Donnell Spivey, Real Estate broker and owner of EXiT Spivey Professional Realty, serving Maryland, Pennsylvania and Washington, D.C., has had a busy year. In August, he was appointed as president of the National Association of Real Estate Brokers (NAREB), and was recently featured in The Baltimore Sun for his work to educate minorities about the long-term benefits of home ownership.
“African Americans lost their wealth in home ownership because of a lack of education,” he said. “NAREB’s position is that we need to educate them, which will prevent them from using exotic loan products and using their home’s equity as an ATM machine.”
Spivey, 61, has nearly three decades of experience in professional Real Estate. He founded EXiT Spivey Professional Realty in 2004, which has been honored as the first African-American-owned Real Estate brokerage in Howard County, Maryland.
He shares with us his list of top priorities for growth in the Real Estate market in 2014: “To achieve full recovery, the market value has to return to where it was prior to 2006. We are making progress,” he said. “For example, here in Maryland, there are fewer foreclosures and short sales than there were a year ago. With the improving of available credit as well as loan products, home ownership will become more accessible to all buyers.”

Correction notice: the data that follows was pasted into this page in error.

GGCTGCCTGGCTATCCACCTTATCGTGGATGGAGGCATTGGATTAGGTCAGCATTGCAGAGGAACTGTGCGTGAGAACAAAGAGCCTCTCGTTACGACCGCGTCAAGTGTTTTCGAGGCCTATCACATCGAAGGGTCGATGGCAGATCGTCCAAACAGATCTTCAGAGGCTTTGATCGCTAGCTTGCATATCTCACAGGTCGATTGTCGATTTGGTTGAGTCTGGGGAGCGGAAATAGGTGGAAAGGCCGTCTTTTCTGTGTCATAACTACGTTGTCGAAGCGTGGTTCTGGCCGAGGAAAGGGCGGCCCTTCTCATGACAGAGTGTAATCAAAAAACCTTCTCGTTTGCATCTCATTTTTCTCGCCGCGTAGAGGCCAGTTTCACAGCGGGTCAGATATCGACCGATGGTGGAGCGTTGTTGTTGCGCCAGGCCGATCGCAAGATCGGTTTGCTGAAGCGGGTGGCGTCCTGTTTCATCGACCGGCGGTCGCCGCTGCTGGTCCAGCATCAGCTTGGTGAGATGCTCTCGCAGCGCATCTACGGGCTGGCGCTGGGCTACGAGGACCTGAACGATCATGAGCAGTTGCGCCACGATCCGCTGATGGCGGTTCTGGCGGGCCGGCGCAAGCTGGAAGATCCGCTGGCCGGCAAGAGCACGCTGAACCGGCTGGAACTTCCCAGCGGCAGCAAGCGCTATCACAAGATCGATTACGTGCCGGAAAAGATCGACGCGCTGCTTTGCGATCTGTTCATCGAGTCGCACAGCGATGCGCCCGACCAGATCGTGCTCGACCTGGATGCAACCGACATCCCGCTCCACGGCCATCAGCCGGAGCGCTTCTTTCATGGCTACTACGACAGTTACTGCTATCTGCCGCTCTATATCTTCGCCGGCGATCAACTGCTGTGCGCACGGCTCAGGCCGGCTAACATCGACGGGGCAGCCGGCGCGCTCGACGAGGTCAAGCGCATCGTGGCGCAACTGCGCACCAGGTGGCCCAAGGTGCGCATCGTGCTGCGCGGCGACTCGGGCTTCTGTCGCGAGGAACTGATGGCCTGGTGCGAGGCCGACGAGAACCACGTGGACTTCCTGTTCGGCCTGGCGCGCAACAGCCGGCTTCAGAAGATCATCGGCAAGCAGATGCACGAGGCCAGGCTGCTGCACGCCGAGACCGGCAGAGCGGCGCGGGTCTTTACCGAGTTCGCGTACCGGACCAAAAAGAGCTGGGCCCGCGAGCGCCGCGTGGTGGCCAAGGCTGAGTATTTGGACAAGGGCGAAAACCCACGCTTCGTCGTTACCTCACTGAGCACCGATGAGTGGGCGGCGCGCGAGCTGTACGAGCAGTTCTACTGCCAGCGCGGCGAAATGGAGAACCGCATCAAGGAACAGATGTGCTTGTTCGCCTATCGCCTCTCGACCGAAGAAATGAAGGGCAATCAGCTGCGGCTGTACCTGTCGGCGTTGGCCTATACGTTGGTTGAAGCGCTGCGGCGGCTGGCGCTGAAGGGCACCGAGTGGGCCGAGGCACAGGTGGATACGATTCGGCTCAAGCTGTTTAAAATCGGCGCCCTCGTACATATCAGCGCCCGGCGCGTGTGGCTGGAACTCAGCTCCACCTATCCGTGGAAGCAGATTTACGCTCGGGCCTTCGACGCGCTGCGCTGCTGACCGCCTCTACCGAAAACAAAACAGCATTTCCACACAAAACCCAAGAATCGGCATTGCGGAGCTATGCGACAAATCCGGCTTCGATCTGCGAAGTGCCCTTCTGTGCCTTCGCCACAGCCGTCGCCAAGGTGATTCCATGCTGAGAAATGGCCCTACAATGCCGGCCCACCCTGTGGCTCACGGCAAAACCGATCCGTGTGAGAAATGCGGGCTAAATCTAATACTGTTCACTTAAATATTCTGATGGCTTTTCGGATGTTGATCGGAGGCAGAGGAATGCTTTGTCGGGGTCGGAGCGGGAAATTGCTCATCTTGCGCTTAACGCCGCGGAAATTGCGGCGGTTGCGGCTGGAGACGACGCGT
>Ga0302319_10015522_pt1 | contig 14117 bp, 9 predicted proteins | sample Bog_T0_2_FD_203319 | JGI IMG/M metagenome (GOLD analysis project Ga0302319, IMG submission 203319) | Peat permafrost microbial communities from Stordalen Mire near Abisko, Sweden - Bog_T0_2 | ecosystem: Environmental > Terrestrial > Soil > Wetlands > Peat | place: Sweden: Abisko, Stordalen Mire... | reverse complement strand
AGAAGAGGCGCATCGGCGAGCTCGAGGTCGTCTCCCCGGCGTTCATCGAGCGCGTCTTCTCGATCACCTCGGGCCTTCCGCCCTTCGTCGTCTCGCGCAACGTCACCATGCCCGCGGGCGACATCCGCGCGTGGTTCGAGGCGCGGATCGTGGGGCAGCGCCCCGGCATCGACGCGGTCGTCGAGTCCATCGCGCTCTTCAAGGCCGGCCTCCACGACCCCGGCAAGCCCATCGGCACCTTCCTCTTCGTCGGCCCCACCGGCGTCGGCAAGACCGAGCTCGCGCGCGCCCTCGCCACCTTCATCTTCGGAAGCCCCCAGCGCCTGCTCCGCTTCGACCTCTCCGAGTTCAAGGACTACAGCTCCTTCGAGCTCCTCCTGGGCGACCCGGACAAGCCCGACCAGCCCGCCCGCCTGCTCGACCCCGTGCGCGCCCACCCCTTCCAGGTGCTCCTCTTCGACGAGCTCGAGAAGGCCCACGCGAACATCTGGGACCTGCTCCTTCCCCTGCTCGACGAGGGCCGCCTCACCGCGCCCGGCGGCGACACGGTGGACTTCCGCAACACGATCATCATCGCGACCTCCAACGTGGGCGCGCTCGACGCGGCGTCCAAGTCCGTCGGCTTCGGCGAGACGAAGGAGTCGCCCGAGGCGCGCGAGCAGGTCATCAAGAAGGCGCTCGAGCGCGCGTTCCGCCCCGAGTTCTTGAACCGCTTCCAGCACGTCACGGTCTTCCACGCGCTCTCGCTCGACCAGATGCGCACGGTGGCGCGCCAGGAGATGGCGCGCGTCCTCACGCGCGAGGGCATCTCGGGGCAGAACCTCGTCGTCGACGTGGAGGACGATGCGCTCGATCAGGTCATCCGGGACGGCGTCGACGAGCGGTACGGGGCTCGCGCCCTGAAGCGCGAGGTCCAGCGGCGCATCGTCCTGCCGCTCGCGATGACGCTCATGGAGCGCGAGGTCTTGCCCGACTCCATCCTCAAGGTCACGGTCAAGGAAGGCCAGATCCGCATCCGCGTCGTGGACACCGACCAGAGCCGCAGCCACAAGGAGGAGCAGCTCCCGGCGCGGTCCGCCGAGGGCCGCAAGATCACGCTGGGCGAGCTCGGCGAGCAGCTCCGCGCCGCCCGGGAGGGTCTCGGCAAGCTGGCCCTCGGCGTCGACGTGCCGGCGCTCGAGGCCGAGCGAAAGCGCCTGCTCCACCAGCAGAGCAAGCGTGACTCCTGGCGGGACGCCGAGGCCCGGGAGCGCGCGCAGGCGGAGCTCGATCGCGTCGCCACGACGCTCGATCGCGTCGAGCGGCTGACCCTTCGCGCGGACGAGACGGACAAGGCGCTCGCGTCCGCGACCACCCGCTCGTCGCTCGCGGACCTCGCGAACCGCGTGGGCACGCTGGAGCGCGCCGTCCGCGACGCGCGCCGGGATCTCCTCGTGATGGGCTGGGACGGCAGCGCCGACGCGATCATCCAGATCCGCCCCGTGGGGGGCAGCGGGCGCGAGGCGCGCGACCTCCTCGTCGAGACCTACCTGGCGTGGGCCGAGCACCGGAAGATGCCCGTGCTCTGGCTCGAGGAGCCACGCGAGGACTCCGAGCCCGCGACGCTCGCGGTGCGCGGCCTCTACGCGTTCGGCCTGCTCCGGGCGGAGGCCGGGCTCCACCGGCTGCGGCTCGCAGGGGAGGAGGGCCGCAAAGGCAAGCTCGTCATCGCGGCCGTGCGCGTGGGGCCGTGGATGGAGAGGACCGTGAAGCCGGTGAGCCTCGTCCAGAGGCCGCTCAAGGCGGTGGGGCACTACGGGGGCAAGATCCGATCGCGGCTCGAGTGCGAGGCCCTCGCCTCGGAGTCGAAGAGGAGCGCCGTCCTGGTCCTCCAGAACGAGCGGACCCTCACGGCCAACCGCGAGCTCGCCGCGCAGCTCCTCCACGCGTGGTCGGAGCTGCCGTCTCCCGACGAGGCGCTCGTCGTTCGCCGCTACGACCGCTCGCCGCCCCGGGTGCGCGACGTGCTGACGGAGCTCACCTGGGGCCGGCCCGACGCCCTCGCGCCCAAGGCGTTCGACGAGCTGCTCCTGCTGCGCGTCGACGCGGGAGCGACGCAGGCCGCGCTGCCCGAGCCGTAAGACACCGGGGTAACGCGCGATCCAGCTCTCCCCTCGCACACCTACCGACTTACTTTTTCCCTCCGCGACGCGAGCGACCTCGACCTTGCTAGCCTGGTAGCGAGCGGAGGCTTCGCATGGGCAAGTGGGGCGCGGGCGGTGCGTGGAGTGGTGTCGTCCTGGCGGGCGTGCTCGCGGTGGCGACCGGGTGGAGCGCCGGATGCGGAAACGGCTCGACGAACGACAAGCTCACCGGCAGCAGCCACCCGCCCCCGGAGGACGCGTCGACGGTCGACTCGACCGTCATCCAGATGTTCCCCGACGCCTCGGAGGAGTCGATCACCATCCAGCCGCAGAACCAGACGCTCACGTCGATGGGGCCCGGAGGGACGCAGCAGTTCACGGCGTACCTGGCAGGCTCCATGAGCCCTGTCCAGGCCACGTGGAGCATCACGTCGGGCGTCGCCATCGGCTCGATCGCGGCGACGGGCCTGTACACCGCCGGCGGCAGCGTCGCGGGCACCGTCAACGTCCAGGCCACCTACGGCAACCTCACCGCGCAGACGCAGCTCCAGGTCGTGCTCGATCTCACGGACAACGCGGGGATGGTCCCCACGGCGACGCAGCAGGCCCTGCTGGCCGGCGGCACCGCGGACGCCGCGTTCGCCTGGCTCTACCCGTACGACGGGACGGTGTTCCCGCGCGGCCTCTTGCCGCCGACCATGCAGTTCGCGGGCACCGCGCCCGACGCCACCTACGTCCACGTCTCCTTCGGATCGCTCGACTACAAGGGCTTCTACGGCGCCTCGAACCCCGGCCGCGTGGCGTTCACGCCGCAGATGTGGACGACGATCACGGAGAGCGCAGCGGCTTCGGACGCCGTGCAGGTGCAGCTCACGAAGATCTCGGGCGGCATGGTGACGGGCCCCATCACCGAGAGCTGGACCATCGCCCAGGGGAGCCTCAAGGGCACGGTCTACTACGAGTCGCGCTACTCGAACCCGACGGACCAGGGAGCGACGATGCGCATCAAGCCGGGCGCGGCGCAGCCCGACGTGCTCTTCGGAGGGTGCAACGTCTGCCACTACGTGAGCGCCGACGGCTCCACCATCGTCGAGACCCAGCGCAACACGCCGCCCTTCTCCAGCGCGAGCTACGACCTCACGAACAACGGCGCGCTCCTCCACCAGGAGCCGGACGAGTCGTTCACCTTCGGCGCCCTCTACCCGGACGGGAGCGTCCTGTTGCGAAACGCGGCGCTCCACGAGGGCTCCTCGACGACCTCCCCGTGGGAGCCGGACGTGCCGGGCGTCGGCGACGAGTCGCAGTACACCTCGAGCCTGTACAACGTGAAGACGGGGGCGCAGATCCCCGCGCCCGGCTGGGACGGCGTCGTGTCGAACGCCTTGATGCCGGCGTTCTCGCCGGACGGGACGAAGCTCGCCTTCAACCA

To sustain positive growth, several key areas need to be addressed, he said. These include:
- Increasing consumer confidence in home ownership. The best ways to do this, Spivey said, are reaching consumers through radio and television media, as well as advocacy groups such as the NAACP, Urban League and faith-based organizations. Social media has also become a useful resource for educating consumers about the Real Estate market, he said. Who does he see shaping Real Estate in 2014? “First-time home buyers. Specifically, the Hispanic market as well as the African-American market.”
- Ensuring that there is access to credit for all levels of qualified home buyers. It’s a situation that may prove difficult this year with the implementation of new federal rules defining a Q.M. – or “qualified mortgage,” he said. These rules limit the debt-to-income ratio of the borrower to 43 percent, and cap the total points and fees paid to the lender at 3 percent of the loan, among other standards intended to protect consumers. The expected rise in mortgage interest rates in 2014 will also affect affordability. “If you can afford to buy now, you should buy now,” Spivey said. “I don’t foresee a relaxation in lending standards anytime in the near future. As a result of the financial crisis, lenders have over-adjusted and need to come back in line with today’s market.”
- Continuing the involvement of Freddie Mac and Fannie Mae. The recent confirmation of Mel Watt as director of the Federal Housing Finance Agency will help restore consumer confidence in Freddie and Fannie, which guarantee the majority of residential mortgages in the U.S. “He has the vision, passion and understanding that Fannie and Freddie must remain in place,” Spivey said. Watt, a former Democratic congressman from North Carolina, has long supported federally backed mortgage lending.